SA businesses launch ‘buddy’ program to help SMEs scale up

In the wake of several prominent small business closures in Adelaide, a group of experienced advisory firms have launched a six-month program to help selected SMEs access professional advice and mentoring to aid growth.

Called ‘SA Business Buddy’, the program is the brainchild of Andrea Michaels, MD of NDA Law, Adam Griffiths from dmca business advisory and Stephanie Dumas from Pod Communications. The groupwill award a total of $15,000 ($5,000 each) in legal, business and marketing advice to three local businesses, including matched-mentoring over the course of six months to founders who need it.

The group will select three South Australian-owned SMEs or family businesses from a range of industries for the program. Businesses applying to participate in the program must have been in operation for at least 2 years, be 100% SA owned and have less than 50 staff. Participants will be able to access a customised package of legal, business and marketing services and tailored advice aimed at improving business strategies, management skills and structuring, as well as identifying new opportunities for growth. They will also be able to attend a range of SME-focused workshops and advisory sessions throughout the six-month period. Both Adelaide-based and regional businesses are encouraged to apply.

Entrepreneur and NDA Law Managing Director Andrea Michaels said she thought of the idea for the ‘SA Business Buddy’ program when she noticed how many local businesses faced hardships when trying to manage growth or scale up. She said discussions with clients showed they often felt the most valuable support came from other experienced professionals who had been there before.

“Although our hopes for the future are with big industries like defence and advanced manufacturing, SMEs are still the lifeblood of South Australia. I think the local business community can try to help some of these local operators.”

“SMEs can appear really busy until you hear they’ve called in the liquidators. It can come as a shock. We need to help them understand fundamental business drivers better. That means getting appropriate advice much sooner.”

Ms Michaels said targeted support programs for early-stage SMEs run in other states and overseas involved the chance to learn from other successful business owners through mentoring programs which harness local expertise.

“We want to be able take away the fear of talking to a business adviser or a lawyer so it’s more like professional mentoring. They might be facing a real crisis in the business, but chances are we’ve seen these problems before and can assist.

“Hopefully we’ll prove this program can make a difference, and I urge other business leaders to join us.”

Although South Australia has recorded higher levels of business confidence in some surveys, a national Westpac-Melbourne Institute SME Index (June 2018) showed higher expenses and costs were creating a more cautious outlook.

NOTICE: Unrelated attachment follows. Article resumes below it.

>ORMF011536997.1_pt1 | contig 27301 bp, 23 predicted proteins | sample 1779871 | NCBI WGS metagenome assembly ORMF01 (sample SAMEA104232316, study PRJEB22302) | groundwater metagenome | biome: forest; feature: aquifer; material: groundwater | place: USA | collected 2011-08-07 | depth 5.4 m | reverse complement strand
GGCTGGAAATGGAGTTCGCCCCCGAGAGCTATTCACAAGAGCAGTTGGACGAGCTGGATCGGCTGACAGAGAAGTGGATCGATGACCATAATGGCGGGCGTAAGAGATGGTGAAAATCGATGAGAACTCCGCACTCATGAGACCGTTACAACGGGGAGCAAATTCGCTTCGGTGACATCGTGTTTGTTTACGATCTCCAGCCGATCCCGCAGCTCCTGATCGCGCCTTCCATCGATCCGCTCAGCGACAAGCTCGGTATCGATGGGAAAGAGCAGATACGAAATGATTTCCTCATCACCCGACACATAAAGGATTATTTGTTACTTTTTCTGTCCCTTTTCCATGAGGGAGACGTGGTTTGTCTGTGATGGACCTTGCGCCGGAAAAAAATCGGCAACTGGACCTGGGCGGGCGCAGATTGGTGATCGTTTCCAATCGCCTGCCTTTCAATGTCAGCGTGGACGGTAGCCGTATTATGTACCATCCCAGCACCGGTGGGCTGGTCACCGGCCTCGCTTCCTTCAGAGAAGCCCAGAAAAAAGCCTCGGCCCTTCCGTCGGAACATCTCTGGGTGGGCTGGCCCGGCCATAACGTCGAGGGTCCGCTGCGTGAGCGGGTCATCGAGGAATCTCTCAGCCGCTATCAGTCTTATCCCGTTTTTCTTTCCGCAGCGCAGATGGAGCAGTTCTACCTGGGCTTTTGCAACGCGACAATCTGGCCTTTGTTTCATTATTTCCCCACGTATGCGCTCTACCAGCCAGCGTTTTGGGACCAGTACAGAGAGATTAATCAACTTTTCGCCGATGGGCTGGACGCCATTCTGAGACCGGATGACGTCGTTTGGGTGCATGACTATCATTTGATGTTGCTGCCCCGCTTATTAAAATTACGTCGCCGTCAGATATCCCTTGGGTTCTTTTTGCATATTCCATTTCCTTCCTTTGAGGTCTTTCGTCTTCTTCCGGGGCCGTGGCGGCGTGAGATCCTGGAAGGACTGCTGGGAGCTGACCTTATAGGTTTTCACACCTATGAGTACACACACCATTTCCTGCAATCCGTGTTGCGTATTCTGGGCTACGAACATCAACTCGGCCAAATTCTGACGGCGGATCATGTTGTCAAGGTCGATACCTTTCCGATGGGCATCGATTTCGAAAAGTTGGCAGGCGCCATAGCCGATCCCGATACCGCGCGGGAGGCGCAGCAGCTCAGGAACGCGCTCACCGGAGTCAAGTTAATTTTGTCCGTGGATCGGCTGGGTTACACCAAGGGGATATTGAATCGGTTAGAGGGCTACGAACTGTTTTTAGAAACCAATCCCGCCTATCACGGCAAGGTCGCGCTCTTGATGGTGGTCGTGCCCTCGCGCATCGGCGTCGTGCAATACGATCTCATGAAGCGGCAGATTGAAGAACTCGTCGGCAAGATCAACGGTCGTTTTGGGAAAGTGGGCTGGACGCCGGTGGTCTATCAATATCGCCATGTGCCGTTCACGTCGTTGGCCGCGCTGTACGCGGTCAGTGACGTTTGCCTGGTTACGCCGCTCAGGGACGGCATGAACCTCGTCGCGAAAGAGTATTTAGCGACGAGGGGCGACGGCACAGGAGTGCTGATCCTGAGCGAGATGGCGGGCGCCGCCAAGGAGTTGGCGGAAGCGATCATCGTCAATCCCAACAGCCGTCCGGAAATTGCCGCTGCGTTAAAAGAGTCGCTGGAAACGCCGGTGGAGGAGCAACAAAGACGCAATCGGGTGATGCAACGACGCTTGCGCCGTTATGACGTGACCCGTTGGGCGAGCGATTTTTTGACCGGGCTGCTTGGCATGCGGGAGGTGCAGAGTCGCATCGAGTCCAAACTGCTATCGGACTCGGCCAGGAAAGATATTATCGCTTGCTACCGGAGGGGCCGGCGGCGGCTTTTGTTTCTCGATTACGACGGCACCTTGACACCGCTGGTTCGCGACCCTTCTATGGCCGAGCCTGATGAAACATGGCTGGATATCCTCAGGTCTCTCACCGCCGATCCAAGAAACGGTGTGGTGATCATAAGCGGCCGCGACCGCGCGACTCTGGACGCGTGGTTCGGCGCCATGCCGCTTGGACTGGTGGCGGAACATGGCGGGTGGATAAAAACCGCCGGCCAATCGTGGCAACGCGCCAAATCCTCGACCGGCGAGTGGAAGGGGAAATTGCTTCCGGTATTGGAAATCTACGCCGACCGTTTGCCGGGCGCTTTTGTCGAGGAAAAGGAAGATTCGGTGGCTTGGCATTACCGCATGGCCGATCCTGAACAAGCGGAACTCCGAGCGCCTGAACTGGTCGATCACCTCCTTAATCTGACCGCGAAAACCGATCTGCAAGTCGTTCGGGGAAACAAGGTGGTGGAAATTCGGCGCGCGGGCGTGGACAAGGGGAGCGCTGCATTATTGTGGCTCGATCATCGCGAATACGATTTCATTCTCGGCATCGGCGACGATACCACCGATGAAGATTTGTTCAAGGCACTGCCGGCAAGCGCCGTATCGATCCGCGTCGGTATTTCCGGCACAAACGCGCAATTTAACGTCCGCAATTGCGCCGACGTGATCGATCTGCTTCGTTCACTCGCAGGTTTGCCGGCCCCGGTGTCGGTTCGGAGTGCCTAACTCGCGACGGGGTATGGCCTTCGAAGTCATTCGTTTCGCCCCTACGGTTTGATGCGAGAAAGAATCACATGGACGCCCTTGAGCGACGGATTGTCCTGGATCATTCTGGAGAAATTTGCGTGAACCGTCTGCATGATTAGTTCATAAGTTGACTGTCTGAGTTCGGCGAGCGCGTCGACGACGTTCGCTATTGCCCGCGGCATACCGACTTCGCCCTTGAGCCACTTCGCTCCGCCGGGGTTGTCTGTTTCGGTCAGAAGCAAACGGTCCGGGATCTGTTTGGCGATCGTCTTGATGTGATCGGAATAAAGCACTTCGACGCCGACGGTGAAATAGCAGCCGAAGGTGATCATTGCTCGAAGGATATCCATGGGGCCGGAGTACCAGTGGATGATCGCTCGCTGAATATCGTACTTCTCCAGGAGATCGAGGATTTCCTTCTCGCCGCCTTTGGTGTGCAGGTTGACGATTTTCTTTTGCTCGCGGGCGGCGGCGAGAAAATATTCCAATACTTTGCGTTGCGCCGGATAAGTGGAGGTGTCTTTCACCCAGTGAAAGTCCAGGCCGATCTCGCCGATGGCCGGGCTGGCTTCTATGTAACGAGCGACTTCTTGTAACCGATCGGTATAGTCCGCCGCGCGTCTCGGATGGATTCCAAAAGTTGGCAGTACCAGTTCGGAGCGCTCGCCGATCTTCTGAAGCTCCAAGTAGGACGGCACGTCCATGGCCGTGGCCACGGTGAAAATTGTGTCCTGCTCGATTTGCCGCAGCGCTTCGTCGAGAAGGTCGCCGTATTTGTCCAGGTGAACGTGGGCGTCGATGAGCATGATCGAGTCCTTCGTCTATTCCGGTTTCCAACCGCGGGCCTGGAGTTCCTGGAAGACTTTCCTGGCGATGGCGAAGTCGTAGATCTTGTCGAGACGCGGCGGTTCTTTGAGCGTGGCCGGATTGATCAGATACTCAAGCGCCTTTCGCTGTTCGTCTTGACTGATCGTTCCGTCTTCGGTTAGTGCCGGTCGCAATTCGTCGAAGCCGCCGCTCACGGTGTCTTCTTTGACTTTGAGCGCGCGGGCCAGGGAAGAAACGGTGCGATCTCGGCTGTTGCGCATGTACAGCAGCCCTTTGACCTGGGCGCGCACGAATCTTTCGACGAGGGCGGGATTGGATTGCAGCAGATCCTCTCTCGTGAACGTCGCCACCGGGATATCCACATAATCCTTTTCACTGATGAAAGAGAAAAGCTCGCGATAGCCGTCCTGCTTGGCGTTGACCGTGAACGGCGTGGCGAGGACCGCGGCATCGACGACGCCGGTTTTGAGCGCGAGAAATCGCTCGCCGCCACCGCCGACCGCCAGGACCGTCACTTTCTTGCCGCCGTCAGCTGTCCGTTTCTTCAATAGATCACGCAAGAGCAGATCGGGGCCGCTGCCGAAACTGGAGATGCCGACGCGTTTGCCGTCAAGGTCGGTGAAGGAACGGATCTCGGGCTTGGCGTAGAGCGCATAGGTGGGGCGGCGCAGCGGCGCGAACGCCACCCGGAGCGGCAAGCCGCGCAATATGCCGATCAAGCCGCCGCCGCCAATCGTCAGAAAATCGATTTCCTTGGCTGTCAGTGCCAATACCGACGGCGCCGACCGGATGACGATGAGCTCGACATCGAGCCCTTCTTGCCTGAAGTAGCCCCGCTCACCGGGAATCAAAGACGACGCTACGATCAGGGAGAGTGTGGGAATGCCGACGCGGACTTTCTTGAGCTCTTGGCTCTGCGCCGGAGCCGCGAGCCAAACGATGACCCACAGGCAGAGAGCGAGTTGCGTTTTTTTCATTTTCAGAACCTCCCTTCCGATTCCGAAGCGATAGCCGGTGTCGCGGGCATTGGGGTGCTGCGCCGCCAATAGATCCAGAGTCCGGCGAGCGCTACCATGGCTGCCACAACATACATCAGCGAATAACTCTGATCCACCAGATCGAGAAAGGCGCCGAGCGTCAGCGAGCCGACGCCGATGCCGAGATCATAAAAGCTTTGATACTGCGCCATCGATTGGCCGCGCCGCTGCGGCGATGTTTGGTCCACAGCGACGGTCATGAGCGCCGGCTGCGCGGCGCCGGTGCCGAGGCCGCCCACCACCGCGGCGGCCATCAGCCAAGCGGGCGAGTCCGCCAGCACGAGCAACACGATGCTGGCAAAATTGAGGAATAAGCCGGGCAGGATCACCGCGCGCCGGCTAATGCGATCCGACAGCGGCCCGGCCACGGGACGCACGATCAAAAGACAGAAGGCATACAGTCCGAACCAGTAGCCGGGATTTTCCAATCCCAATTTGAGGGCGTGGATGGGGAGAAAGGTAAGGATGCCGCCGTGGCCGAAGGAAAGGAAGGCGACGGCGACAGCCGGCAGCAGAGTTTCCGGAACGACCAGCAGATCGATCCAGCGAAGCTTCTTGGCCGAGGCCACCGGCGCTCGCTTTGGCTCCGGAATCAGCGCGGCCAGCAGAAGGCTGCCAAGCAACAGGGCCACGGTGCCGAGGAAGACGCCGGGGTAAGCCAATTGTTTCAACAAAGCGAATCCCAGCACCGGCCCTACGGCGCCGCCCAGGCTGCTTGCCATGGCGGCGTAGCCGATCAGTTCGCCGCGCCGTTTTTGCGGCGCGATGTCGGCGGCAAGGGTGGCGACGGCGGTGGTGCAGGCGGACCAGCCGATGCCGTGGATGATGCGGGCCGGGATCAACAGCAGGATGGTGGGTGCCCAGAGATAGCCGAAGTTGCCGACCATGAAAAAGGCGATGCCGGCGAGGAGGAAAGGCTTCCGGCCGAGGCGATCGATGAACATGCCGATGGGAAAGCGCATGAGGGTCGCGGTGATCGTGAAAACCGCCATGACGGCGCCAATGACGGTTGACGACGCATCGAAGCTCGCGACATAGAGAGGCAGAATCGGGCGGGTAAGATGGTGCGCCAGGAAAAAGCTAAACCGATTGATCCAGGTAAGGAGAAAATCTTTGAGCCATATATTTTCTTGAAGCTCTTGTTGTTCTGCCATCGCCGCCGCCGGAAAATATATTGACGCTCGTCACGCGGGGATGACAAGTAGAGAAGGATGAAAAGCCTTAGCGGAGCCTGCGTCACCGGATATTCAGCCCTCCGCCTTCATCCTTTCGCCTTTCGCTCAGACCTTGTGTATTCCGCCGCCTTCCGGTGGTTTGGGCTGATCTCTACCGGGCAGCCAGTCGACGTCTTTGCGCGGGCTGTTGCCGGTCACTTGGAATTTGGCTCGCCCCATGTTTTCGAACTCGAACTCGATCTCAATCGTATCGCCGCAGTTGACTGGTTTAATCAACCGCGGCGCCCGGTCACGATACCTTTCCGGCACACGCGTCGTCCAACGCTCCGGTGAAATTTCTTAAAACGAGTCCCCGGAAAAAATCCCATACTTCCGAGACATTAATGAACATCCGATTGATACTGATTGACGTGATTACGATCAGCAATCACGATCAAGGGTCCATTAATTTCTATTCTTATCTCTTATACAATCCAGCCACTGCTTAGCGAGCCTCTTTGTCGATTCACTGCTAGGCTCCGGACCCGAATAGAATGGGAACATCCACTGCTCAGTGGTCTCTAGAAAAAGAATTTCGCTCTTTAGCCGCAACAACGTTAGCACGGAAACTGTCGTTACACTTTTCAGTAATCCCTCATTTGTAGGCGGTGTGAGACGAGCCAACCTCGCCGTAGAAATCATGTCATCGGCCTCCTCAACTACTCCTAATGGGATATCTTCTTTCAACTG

Adam Griffiths, a director from dmca advisory, says the reality for many small business owners was sometimes grim, citing a 2017 risk report from insolvency firm SV Partners showing companies in the food services, hospitality and accommodation sectors were particularly vulnerable.

“Many business owners are struggling to keep the doors open with rising electricity prices, high staff costs and disruptions caused by the popularity of Uber Eats, e-commerce, new technology and mobile services. That’s not helped by low wage growth which restricts consumer spending.

“You might be really great at what you do, but running a business is complicated and many will face a challenge at some point. Most founders are time poor and reluctant to seek professional advice in the early stages, when they should get help.”

Ms Michaels and Mr Griffiths believe more education and access to professional advisory services should be available to SMEs in sectors most at risk of business failure.

“Things might start out well but it’s only after the first or second year that things can get really challenging. Expansion is often seen as an opportunity for growth, but many business owners aren’t aware of the money required to fund it, or how to get investment,” Mr Griffiths said.

“You might be looking to hand the business to the next generation, your product volumes might need to increase, or you might have great revenue but poor profits. Cash flow can make or break a business, and access to credit isn’t getting any easier with banks tightening rules further restricting the ability of SMEs to borrow. The fact is it’s risky, and all that can be very difficult to manage without the right skills or advice.”

Applications for the SA Business Buddy program are now open by going to the following link:

The closing date is 5pm on Friday, November 30, 2018.


Media enquiries:
Stephanie Dumas
Pod Communications

Phone 0407 073 356